Just a 5-minute drive from Kibbutz Ein Gedi is its ancient site – the village that became a large town in the days of the Mishna and Talmud. Tel Goren is situated at the center of the site – it is a hill made of layers of construction developed throughout the generations. The Tel was never adapted for visits, although visitors can enjoy its expanses – the mountain cliffs on the west, the Dead Sea on the east, Arugot Stream to the south, David Stream to the north – all surrounded by mountain fields and terraces that, to the best of our knowledge, were used for date trees and persimmon shrubs and are now cultivated as mango groves. The synagogue at the bottom of the Tel, situated at the center of the settlement, was excavated and adapted for visitors.
There is an admission fee for visitors at the David Stream Nature Reserve – the price includes the entrance to the synagogue on the same day.
North of the synagogue – Archeological findings of the village homes and streets, uncovered by the archeological team headed by the Late Prof. Yizhar Hirschfeld. This area will also be adapted for visitors in the future.
Visit Ein Gedi on Wikipedia (Synagogue) for information about the village of Ein Gedi, the synagogue, its history and findings, and mainly the long, impressive and legible inscription on the beautiful floor of the synagogue foyer.
Visitors unaccompanied by a guide will be given a binder with information upon arrival and will be able to tour the site independently. The synagogue itself is located under a tent like roof, providing visitors with shade and protecting the beautiful flor. Take a few minutes to read the entire inscription, using the binder as a guide. It is amazing how, 1500 years later, we can still read and understand almost every word.
The Ein Gedi community, mostly Jewish, was probably a special one. The synagogue was unique and the rites of prayer and worship, to the best of our knowledge, were unique to this distant and remote location.
Before descending the moderate slope to the synagogue, we will come across a small garden of local plants, some of which were important in ancient times. We will see the Calotropis Procera – “Apple of Sodom” – whose fibers were used to prepare wicks and probably for weaving quality, delicate and very expensive fabrics. The Indigofera Articulata was grown in the Dead Sea Valley to produce indigo dye – the wonderful color that was so expensive and in great demand. The lawsonia Inermis tree, mentioned in the Song of Songs alongside Ein Gedi, was considered a popular perfume tree and a source of henna that ancient settlers used. Other plants at the synagogue garden are very rare, some extinct, patiently and lovingly restored by gardeners and biologists, such as – the Maerua Carssifolia Forssk, Capparis Decidua, Oxystelma Alpini Decne and the Leptadenia Pyrotechnica. The synagogue garden is thus a plot for acclimatizing and preserving local plants that must be protected and here, at the entrance to the site, you can enjoy them and the sight of blossoming, flowers or fruit.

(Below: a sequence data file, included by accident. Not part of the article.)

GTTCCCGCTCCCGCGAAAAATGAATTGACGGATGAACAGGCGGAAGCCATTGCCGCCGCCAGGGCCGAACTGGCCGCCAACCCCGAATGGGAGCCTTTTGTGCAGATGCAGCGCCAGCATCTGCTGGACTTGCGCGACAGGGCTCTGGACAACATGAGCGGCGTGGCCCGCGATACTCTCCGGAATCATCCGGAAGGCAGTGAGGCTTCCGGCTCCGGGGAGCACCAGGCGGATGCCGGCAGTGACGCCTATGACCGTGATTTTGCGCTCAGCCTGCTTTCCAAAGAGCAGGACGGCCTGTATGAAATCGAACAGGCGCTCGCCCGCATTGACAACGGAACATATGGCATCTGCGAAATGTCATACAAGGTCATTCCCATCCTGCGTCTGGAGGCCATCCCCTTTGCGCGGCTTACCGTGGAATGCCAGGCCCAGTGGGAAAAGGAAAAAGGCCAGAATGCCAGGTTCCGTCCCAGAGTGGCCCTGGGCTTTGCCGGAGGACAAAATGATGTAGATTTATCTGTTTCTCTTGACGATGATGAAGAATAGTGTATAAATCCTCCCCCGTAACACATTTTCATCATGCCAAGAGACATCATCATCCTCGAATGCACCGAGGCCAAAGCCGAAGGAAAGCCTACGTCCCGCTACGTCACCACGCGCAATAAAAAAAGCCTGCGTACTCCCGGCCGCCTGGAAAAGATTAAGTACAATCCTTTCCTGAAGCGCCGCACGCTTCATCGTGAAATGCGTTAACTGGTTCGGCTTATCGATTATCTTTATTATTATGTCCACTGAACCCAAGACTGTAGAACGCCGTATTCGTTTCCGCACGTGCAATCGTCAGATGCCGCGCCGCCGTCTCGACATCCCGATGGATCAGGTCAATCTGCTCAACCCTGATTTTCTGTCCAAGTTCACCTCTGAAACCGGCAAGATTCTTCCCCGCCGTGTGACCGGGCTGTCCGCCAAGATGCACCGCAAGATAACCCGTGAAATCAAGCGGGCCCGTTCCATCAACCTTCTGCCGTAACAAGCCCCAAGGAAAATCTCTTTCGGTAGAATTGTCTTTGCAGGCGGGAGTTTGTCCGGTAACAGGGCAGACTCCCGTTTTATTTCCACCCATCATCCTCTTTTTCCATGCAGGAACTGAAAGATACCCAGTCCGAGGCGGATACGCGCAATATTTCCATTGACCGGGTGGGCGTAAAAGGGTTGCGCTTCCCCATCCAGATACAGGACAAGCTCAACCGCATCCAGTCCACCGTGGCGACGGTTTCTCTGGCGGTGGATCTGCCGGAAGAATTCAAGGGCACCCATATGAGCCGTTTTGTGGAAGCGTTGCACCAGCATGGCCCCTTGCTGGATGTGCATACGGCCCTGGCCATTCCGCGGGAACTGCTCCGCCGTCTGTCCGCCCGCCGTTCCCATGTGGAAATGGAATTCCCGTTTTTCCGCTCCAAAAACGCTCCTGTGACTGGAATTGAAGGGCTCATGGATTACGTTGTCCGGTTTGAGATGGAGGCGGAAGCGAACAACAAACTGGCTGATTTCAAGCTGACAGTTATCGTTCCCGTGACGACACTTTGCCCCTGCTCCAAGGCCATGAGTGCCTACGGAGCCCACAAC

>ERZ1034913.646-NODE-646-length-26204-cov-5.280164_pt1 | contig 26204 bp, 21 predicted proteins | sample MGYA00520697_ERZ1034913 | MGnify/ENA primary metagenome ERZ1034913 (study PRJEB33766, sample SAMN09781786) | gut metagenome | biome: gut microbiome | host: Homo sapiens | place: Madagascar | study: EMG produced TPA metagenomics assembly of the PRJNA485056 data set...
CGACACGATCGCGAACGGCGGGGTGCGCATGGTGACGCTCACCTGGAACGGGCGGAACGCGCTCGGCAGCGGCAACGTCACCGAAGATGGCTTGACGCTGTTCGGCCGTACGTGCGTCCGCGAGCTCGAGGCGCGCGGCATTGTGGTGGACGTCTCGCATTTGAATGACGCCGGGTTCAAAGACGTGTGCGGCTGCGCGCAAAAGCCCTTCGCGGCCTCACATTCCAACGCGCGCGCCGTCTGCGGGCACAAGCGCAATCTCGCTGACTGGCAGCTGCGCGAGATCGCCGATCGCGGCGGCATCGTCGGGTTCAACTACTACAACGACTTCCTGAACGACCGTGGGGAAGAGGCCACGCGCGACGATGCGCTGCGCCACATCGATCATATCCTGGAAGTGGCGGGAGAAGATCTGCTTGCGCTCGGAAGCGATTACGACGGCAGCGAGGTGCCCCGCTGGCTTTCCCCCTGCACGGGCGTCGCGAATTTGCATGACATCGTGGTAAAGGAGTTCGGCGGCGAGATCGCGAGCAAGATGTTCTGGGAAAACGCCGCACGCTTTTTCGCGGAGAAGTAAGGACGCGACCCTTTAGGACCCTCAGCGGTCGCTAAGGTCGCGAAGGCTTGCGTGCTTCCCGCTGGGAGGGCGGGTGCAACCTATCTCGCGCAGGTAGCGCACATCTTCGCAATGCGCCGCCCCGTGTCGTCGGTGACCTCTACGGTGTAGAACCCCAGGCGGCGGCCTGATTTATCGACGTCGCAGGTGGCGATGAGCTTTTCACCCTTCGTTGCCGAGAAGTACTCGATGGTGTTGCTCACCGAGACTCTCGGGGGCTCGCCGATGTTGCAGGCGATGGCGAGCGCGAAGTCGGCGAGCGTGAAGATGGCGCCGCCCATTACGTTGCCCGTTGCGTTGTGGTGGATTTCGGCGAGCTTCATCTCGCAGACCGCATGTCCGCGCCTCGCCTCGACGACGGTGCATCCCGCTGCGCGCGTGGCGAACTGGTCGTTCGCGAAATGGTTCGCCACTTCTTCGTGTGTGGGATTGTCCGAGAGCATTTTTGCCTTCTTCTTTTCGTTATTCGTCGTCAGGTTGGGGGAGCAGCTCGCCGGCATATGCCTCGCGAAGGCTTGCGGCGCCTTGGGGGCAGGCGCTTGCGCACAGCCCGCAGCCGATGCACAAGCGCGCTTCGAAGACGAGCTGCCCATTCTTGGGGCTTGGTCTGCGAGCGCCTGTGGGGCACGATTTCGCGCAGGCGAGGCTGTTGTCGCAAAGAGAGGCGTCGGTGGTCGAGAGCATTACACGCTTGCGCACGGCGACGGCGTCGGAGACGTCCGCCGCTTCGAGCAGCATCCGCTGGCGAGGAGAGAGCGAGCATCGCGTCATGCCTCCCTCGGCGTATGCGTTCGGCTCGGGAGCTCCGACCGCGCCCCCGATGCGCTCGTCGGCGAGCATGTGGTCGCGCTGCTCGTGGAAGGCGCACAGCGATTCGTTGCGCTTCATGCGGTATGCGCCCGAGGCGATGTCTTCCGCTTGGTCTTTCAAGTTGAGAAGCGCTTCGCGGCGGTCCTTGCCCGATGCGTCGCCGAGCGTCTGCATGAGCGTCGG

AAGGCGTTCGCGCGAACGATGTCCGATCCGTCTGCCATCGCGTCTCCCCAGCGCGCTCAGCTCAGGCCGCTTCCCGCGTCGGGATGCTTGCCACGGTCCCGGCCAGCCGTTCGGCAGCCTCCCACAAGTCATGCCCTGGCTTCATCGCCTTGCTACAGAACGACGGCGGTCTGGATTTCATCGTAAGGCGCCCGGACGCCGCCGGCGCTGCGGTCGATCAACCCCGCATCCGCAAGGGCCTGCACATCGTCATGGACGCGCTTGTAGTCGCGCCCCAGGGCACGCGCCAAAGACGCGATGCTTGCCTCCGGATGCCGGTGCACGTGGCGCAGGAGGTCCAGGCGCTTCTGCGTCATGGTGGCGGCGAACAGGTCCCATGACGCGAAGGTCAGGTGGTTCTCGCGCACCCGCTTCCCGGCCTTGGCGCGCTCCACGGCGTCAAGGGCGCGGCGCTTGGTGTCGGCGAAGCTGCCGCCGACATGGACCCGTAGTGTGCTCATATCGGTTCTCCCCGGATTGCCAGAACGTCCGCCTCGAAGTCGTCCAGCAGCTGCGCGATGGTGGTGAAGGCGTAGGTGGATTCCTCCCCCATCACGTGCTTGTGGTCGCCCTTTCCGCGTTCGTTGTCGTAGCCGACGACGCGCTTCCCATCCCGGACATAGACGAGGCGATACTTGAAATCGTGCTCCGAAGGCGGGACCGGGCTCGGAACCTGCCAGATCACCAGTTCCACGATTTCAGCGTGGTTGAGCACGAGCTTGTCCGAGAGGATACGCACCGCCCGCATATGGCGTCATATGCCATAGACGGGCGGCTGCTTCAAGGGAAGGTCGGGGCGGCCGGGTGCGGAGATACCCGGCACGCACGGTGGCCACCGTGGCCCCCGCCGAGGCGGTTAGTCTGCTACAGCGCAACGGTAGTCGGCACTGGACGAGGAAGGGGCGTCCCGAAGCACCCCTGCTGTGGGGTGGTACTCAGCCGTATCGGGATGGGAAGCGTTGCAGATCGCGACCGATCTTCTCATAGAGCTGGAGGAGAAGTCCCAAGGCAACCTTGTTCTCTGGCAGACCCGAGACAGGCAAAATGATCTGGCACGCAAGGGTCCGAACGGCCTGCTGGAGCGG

Last but not least – Beit Tamar (Date House). A structure built by Michal Raz, a member of Ein Gedi, made entirely of natural materials taken from date trees – trunks, fronds, spines, rachis and more. Michal dedicated several years to the study of the craft and use of date sources, which was popular in the hot valleys of the country in ancient times and which slowly disappeared. The Date House is open to guided tours upon prior scheduling (contact Yaelli Gal, +972-8-659-4769, +972-52-858-0267), but anyone who wants to see the open structure, which is a very pleasant hangout, should walk out of the synagogue and see the adjacent structure to the north. Visitors scheduling a guided tour are in for a special experience of getting acquainted with date farming, basket and mat weaving, the culture that still exists in our day (in Morocco, for example) and the story of renewing date cultivation in Israel of the 1950’s.
For more information about the tour, press here.
Written by: Meni Gal